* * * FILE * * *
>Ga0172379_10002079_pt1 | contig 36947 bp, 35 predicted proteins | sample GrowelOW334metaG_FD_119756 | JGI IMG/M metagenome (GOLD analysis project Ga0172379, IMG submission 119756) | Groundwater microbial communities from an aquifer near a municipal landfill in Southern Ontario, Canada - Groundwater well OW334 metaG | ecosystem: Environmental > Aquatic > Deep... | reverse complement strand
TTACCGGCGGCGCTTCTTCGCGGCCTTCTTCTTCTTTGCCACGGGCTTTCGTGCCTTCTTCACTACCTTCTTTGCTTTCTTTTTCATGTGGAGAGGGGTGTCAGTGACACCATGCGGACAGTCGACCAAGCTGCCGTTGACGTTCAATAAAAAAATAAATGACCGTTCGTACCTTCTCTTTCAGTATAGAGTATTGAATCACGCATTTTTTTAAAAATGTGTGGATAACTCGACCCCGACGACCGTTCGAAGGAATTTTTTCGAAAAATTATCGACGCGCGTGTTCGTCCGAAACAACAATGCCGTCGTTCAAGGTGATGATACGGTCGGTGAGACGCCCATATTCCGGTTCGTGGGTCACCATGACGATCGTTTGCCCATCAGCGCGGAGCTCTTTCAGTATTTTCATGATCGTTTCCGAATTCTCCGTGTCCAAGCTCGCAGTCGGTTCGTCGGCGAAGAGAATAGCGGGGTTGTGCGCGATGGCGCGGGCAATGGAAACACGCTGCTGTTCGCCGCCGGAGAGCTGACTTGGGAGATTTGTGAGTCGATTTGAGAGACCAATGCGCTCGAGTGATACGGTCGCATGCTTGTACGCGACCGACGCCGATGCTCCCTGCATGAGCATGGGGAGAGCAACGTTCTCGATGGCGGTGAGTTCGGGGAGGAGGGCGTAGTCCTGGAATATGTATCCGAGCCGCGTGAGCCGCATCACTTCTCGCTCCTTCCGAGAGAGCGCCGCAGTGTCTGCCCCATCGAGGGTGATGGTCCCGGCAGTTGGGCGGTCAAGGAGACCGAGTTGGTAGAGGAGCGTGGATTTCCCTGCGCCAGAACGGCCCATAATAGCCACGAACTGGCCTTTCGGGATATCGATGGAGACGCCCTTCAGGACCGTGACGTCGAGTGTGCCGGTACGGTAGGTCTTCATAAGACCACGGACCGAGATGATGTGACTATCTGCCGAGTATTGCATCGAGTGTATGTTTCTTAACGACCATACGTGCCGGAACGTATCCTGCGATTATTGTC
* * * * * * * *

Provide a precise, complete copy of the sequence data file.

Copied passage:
>Ga0172379_10002079_pt1 | contig 36947 bp, 35 predicted proteins | sample GrowelOW334metaG_FD_119756 | JGI IMG/M metagenome (GOLD analysis project Ga0172379, IMG submission 119756) | Groundwater microbial communities from an aquifer near a municipal landfill in Southern Ontario, Canada - Groundwater well OW334 metaG | ecosystem: Environmental > Aquatic > Deep... | reverse complement strand
TTACCGGCGGCGCTTCTTCGCGGCCTTCTTCTTCTTTGCCACGGGCTTTCGTGCCTTCTTCACTACCTTCTTTGCTTTCTTTTTCATGTGGAGAGGGGTGTCAGTGACACCATGCGGACAGTCGACCAAGCTGCCGTTGACGTTCAATAAAAAAATAAATGACCGTTCGTACCTTCTCTTTCAGTATAGAGTATTGAATCACGCATTTTTTTAAAAATGTGTGGATAACTCGACCCCGACGACCGTTCGAAGGAATTTTTTCGAAAAATTATCGACGCGCGTGTTCGTCCGAAACAACAATGCCGTCGTTCAAGGTGATGATACGGTCGGTGAGACGCCCATATTCCGGTTCGTGGGTCACCATGACGATCGTTTGCCCATCAGCGCGGAGCTCTTTCAGTATTTTCATGATCGTTTCCGAATTCTCCGTGTCCAAGCTCGCAGTCGGTTCGTCGGCGAAGAGAATAGCGGGGTTGTGCGCGATGGCGCGGGCAATGGAAACACGCTGCTGTTCGCCGCCGGAGAGCTGACTTGGGAGATTTGTGAGTCGATTTGAGAGACCAATGCGCTCGAGTGATACGGTCGCATGCTTGTACGCGACCGACGCCGATGCTCCCTGCATGAGCATGGGGAGAGCAACGTTCTCGATGGCGGTGAGTTCGGGGAGGAGGGCGTAGTCCTGGAATATGTATCCGAGCCGCGTGAGCCGCATCACTTCTCGCTCCTTCCGAGAGAGCGCCGCAGTGTCTGCCCCATCGAGGGTGATGGTCCCGGCAGTTGGGCGGTCAAGGAGACCGAGTTGGTAGAGGAGCGTGGATTTCCCTGCGCCAGAACGGCCCATAATAGCCACGAACTGGCCTTTCGGGATATCGATGGAGACGCCCTTCAGGACCGTGACGTCGAGTGTGCCGGTACGGTAGGTCTTCATAAGACCACGGACCGAGATGATGTGACTATCTGCCGAGTATTGCATCGAGTGTATGTTTCTTAACGACCATACGTGCCGGAACGTATCCTGCGATTATTGTC